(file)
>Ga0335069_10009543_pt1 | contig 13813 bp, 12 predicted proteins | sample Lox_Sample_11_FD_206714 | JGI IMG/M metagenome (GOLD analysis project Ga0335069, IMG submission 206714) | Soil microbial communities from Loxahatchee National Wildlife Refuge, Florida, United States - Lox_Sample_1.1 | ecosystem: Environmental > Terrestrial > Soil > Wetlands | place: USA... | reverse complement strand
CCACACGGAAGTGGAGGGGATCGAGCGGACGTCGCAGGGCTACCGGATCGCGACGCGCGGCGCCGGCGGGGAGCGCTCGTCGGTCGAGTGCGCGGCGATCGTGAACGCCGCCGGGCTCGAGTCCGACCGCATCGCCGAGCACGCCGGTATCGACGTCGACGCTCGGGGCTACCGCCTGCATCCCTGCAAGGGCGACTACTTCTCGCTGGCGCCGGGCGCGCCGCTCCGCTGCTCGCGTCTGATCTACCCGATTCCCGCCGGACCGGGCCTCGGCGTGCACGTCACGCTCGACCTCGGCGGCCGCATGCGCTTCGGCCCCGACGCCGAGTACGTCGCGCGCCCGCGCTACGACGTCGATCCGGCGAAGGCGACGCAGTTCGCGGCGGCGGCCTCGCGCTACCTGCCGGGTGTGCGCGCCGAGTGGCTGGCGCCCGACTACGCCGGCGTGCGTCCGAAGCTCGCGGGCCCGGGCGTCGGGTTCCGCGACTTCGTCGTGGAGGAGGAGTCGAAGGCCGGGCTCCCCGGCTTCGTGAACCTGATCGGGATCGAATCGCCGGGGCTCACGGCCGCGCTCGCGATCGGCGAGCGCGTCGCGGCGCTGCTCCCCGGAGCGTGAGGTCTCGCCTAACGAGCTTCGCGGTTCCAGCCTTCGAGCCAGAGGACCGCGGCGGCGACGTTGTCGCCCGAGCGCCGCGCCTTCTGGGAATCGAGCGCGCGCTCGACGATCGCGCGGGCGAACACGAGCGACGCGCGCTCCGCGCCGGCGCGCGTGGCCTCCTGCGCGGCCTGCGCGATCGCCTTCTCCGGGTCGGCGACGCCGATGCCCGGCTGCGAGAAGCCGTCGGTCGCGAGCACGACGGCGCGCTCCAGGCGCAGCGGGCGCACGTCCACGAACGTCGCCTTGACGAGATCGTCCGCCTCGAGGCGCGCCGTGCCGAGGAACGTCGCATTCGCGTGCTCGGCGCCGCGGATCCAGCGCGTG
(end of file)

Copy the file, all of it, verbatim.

>Ga0335069_10009543_pt1 | contig 13813 bp, 12 predicted proteins | sample Lox_Sample_11_FD_206714 | JGI IMG/M metagenome (GOLD analysis project Ga0335069, IMG submission 206714) | Soil microbial communities from Loxahatchee National Wildlife Refuge, Florida, United States - Lox_Sample_1.1 | ecosystem: Environmental > Terrestrial > Soil > Wetlands | place: USA... | reverse complement strand
CCACACGGAAGTGGAGGGGATCGAGCGGACGTCGCAGGGCTACCGGATCGCGACGCGCGGCGCCGGCGGGGAGCGCTCGTCGGTCGAGTGCGCGGCGATCGTGAACGCCGCCGGGCTCGAGTCCGACCGCATCGCCGAGCACGCCGGTATCGACGTCGACGCTCGGGGCTACCGCCTGCATCCCTGCAAGGGCGACTACTTCTCGCTGGCGCCGGGCGCGCCGCTCCGCTGCTCGCGTCTGATCTACCCGATTCCCGCCGGACCGGGCCTCGGCGTGCACGTCACGCTCGACCTCGGCGGCCGCATGCGCTTCGGCCCCGACGCCGAGTACGTCGCGCGCCCGCGCTACGACGTCGATCCGGCGAAGGCGACGCAGTTCGCGGCGGCGGCCTCGCGCTACCTGCCGGGTGTGCGCGCCGAGTGGCTGGCGCCCGACTACGCCGGCGTGCGTCCGAAGCTCGCGGGCCCGGGCGTCGGGTTCCGCGACTTCGTCGTGGAGGAGGAGTCGAAGGCCGGGCTCCCCGGCTTCGTGAACCTGATCGGGATCGAATCGCCGGGGCTCACGGCCGCGCTCGCGATCGGCGAGCGCGTCGCGGCGCTGCTCCCCGGAGCGTGAGGTCTCGCCTAACGAGCTTCGCGGTTCCAGCCTTCGAGCCAGAGGACCGCGGCGGCGACGTTGTCGCCCGAGCGCCGCGCCTTCTGGGAATCGAGCGCGCGCTCGACGATCGCGCGGGCGAACACGAGCGACGCGCGCTCCGCGCCGGCGCGCGTGGCCTCCTGCGCGGCCTGCGCGATCGCCTTCTCCGGGTCGGCGACGCCGATGCCCGGCTGCGAGAAGCCGTCGGTCGCGAGCACGACGGCGCGCTCCAGGCGCAGCGGGCGCACGTCCACGAACGTCGCCTTGACGAGATCGTCCGCCTCGAGGCGCGCCGTGCCGAGGAACGTCGCATTCGCGTGCTCGGCGCCGCGGATCCAGCGCGTG